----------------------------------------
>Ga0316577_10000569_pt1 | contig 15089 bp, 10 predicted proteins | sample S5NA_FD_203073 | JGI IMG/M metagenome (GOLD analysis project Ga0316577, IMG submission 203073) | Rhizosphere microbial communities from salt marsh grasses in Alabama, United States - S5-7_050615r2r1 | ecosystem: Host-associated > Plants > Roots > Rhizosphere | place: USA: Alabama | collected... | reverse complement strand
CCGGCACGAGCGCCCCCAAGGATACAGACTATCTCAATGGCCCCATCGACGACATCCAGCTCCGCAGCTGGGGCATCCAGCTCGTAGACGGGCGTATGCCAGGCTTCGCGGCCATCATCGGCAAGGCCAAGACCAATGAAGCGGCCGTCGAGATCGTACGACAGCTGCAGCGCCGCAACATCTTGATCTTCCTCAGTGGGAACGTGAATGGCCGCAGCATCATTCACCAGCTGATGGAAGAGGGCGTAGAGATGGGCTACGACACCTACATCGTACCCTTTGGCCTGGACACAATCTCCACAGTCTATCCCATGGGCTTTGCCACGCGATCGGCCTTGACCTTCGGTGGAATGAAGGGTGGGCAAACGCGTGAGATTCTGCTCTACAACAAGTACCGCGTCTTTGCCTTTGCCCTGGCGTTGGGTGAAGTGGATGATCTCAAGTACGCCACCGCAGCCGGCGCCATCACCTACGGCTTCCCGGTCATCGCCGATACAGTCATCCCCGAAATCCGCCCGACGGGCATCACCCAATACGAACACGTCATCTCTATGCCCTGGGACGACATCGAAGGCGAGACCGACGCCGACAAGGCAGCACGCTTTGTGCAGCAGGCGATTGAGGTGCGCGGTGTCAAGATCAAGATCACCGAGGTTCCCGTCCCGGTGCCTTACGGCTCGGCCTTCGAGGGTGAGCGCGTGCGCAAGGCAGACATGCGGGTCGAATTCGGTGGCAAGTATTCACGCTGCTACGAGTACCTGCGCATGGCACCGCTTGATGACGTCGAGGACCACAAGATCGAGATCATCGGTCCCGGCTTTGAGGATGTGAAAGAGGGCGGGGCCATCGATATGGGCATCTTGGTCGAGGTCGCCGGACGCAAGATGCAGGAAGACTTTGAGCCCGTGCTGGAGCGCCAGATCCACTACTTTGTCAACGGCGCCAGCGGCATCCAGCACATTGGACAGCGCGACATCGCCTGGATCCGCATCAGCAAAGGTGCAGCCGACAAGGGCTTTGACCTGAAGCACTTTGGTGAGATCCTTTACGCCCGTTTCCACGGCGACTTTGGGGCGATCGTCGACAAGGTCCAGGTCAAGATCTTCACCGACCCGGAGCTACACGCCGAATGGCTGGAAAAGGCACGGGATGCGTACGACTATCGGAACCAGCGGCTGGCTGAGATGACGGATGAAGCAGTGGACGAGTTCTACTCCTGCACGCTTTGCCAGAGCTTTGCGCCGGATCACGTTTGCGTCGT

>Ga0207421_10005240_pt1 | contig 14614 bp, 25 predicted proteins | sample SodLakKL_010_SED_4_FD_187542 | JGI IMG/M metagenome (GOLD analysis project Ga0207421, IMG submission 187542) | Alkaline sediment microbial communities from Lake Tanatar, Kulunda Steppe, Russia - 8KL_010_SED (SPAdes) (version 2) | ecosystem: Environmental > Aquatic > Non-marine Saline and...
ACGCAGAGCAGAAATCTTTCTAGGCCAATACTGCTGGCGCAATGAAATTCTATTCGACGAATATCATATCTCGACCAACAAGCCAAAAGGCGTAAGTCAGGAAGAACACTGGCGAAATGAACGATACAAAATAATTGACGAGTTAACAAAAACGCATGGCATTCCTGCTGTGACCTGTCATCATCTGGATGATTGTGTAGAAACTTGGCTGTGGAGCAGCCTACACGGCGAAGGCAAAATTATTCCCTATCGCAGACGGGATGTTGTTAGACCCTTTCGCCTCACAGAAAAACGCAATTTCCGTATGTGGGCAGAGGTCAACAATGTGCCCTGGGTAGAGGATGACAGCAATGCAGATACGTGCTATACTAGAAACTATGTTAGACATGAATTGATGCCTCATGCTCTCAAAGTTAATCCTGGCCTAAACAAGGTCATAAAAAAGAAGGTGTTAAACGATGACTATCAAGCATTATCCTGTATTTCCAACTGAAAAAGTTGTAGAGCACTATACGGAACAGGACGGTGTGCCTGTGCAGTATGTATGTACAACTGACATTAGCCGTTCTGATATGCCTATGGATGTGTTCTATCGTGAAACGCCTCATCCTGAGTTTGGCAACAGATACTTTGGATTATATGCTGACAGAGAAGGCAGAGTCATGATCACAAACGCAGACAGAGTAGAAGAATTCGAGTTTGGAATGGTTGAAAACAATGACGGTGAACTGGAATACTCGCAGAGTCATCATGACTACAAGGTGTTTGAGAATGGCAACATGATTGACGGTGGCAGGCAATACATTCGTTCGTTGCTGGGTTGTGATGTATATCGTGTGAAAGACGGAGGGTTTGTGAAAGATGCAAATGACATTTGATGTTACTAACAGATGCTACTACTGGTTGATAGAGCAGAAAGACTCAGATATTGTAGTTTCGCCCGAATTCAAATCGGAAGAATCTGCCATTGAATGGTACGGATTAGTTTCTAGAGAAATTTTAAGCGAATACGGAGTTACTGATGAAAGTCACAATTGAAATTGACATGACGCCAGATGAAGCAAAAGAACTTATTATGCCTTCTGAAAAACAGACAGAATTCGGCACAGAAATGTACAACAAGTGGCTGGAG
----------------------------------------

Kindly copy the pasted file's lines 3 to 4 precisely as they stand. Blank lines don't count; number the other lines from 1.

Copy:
>Ga0207421_10005240_pt1 | contig 14614 bp, 25 predicted proteins | sample SodLakKL_010_SED_4_FD_187542 | JGI IMG/M metagenome (GOLD analysis project Ga0207421, IMG submission 187542) | Alkaline sediment microbial communities from Lake Tanatar, Kulunda Steppe, Russia - 8KL_010_SED (SPAdes) (version 2) | ecosystem: Environmental > Aquatic > Non-marine Saline and...
ACGCAGAGCAGAAATCTTTCTAGGCCAATACTGCTGGCGCAATGAAATTCTATTCGACGAATATCATATCTCGACCAACAAGCCAAAAGGCGTAAGTCAGGAAGAACACTGGCGAAATGAACGATACAAAATAATTGACGAGTTAACAAAAACGCATGGCATTCCTGCTGTGACCTGTCATCATCTGGATGATTGTGTAGAAACTTGGCTGTGGAGCAGCCTACACGGCGAAGGCAAAATTATTCCCTATCGCAGACGGGATGTTGTTAGACCCTTTCGCCTCACAGAAAAACGCAATTTCCGTATGTGGGCAGAGGTCAACAATGTGCCCTGGGTAGAGGATGACAGCAATGCAGATACGTGCTATACTAGAAACTATGTTAGACATGAATTGATGCCTCATGCTCTCAAAGTTAATCCTGGCCTAAACAAGGTCATAAAAAAGAAGGTGTTAAACGATGACTATCAAGCATTATCCTGTATTTCCAACTGAAAAAGTTGTAGAGCACTATACGGAACAGGACGGTGTGCCTGTGCAGTATGTATGTACAACTGACATTAGCCGTTCTGATATGCCTATGGATGTGTTCTATCGTGAAACGCCTCATCCTGAGTTTGGCAACAGATACTTTGGATTATATGCTGACAGAGAAGGCAGAGTCATGATCACAAACGCAGACAGAGTAGAAGAATTCGAGTTTGGAATGGTTGAAAACAATGACGGTGAACTGGAATACTCGCAGAGTCATCATGACTACAAGGTGTTTGAGAATGGCAACATGATTGACGGTGGCAGGCAATACATTCGTTCGTTGCTGGGTTGTGATGTATATCGTGTGAAAGACGGAGGGTTTGTGAAAGATGCAAATGACATTTGATGTTACTAACAGATGCTACTACTGGTTGATAGAGCAGAAAGACTCAGATATTGTAGTTTCGCCCGAATTCAAATCGGAAGAATCTGCCATTGAATGGTACGGATTAGTTTCTAGAGAAATTTTAAGCGAATACGGAGTTACTGATGAAAGTCACAATTGAAATTGACATGACGCCAGATGAAGCAAAAGAACTTATTATGCCTTCTGAAAAACAGACAGAATTCGGCACAGAAATGTACAACAAGTGGCTGGAG